So my normally smooth running high-miles ZJ suddenly developed a driveability problem two weeks ago that had all the hallmarks of a classic cap/rotor/wires ignition problem:
- started well
- idled a little lumpy but okay
- stumbled under accelleration
- stumbled and bucked in top gear at highway speeds
- fuel consumption very high -- about 12 mpg (18 to 22 normally)
- check engine codes for misfires on cyl 6
- check engine codes for multiple random misfires
A check of spark plugs revealed cyl 6 plug wet with fuel, but all others looked okay. Compression checked out okay. I put new Mopar cap/rotor/wires and new Champion plugs in, with no real improvement in driveability. A new coil improved things somewhat, but there was now a definite miss in one cylinder at idle, and highway driving was slightly smoother but still generating codes for multiple random misfires. I changed the fuel filter, cut open the old one, and found it very clean inside the pleats.
I was done throwing parts at it, so I consulted my Jeep guru, AlteredXJ. Under his advice, we ordered one new fuel injector for cyl 6, plus all new o-rings for the injectors. We pulled the fuel rail and found the fuel it contained rust colored and full of sand-like debris, probably rust particles from 15 years/195,000 miles of service. This discolored and dirty fuel was especially concentrated at the number six position in the rail. After cleaning this out, cleaning the injectors, and reinstalling with a new injector in the six position, and new o-rings, the old girl started and ran like silk. Mileage and power are back to normal. Problem solved.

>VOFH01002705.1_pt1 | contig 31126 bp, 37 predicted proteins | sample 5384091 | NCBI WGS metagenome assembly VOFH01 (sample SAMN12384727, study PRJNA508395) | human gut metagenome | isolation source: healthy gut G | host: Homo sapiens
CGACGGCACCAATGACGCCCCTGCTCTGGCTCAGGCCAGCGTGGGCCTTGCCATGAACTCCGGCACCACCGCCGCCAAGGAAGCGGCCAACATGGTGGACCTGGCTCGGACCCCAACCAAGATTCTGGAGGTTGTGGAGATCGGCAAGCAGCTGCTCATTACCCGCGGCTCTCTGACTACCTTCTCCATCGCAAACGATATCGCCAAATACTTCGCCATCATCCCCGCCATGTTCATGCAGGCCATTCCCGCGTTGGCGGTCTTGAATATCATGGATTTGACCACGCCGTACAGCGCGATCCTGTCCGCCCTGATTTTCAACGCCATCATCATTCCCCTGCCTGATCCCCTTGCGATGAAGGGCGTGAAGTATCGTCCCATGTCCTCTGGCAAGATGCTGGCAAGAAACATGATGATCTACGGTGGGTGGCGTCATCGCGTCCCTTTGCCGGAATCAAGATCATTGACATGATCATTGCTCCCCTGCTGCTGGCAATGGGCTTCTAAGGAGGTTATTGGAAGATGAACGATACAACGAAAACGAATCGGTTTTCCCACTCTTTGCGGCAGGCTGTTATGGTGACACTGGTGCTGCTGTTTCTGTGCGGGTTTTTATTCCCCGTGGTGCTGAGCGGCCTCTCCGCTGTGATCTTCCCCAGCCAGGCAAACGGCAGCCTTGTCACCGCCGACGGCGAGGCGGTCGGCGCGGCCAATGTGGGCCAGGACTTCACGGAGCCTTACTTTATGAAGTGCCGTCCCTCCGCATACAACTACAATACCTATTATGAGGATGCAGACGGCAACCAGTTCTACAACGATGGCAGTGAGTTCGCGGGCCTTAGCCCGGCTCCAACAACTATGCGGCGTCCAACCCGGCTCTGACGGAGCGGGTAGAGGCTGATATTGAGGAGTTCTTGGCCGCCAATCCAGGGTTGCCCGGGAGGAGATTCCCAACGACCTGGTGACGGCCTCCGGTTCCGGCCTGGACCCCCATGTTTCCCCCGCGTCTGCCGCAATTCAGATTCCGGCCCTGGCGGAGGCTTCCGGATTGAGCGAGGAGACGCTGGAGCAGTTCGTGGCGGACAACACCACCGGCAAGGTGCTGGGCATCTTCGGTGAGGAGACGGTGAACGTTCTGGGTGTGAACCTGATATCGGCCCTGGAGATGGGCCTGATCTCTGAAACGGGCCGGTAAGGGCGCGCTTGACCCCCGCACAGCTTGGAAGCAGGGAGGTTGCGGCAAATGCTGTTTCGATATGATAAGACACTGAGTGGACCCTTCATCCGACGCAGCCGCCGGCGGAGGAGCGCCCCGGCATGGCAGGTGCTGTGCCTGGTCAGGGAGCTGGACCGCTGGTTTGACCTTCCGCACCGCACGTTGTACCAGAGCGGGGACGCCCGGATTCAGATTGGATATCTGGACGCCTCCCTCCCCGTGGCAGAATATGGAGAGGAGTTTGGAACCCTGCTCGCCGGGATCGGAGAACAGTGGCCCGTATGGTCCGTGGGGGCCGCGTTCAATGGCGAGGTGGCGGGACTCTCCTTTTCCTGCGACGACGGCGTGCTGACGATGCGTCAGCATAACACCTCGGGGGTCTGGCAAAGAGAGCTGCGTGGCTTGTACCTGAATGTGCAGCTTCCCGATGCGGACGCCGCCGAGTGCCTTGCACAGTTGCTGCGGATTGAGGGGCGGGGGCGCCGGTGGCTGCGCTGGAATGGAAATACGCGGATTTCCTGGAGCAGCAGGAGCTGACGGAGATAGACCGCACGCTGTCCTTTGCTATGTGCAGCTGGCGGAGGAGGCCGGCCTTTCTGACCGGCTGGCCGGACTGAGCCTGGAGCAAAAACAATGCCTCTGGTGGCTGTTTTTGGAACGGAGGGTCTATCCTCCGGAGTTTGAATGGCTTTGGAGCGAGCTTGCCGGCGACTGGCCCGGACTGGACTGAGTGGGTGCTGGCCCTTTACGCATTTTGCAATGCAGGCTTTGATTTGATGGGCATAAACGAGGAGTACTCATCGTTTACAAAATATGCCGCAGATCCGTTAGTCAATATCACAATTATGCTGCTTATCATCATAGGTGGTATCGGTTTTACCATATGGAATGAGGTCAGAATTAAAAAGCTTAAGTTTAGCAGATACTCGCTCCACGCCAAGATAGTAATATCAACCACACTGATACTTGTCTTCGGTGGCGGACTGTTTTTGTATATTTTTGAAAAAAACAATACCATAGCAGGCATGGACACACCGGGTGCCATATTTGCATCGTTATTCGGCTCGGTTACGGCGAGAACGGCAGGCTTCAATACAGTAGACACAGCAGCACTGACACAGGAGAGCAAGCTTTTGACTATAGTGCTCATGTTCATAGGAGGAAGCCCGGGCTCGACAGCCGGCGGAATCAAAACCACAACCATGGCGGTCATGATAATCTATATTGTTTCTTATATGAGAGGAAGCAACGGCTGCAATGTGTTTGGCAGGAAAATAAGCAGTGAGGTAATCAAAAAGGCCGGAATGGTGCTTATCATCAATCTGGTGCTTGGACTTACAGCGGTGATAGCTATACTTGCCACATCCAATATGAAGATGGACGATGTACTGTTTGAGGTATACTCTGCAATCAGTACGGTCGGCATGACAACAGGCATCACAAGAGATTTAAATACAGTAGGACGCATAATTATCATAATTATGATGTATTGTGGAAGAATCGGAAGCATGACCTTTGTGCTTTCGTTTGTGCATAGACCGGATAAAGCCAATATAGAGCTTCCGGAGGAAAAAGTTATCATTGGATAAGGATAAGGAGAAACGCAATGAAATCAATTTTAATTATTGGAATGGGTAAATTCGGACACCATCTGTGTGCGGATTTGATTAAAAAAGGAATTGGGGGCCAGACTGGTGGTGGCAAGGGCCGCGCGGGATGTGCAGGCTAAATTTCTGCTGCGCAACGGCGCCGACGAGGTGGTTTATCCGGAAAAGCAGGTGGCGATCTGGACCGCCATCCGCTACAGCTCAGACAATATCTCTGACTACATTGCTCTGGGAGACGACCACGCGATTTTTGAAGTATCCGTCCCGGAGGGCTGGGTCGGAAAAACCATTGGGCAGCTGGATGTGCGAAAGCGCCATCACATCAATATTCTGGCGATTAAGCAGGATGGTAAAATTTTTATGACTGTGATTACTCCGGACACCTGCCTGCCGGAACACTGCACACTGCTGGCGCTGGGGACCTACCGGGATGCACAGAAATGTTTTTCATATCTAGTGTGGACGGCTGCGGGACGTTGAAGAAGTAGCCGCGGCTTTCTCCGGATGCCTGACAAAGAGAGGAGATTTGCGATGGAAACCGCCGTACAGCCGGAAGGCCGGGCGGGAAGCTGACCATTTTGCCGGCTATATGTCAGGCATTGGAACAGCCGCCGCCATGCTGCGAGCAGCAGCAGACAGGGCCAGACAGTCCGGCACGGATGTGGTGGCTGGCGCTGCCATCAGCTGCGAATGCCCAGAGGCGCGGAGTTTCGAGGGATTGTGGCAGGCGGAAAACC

Analysis: It may have been bad o-rings; they were clearly overdue for changing. It may have been a bad injector on six, we didnt test it, just replaced it. Most likely, though, it was a starved injector on six due to a build up of debris. The number six injector is at the rearward end of the fuel rail, which is fed at the forward end by the fuel supply line. It stands to reason that the injector at this "downstream" position in the fuel rail may be more vulnerable to an accumulation of debris, as fuel flows past the other five injector positions, washing them somewhat.
Conclusion: Pulling the fuel rail for inspection of the fuel quality in the rail and manual cleaning of the injectors is a low cost diagnostic step that would have saved me time and money in prematurely replacing ignition components. Given the fuel quality of today, and the age of my vehicle, going foreward I will probably pull the rail for inspection at 25,000 mile intervals.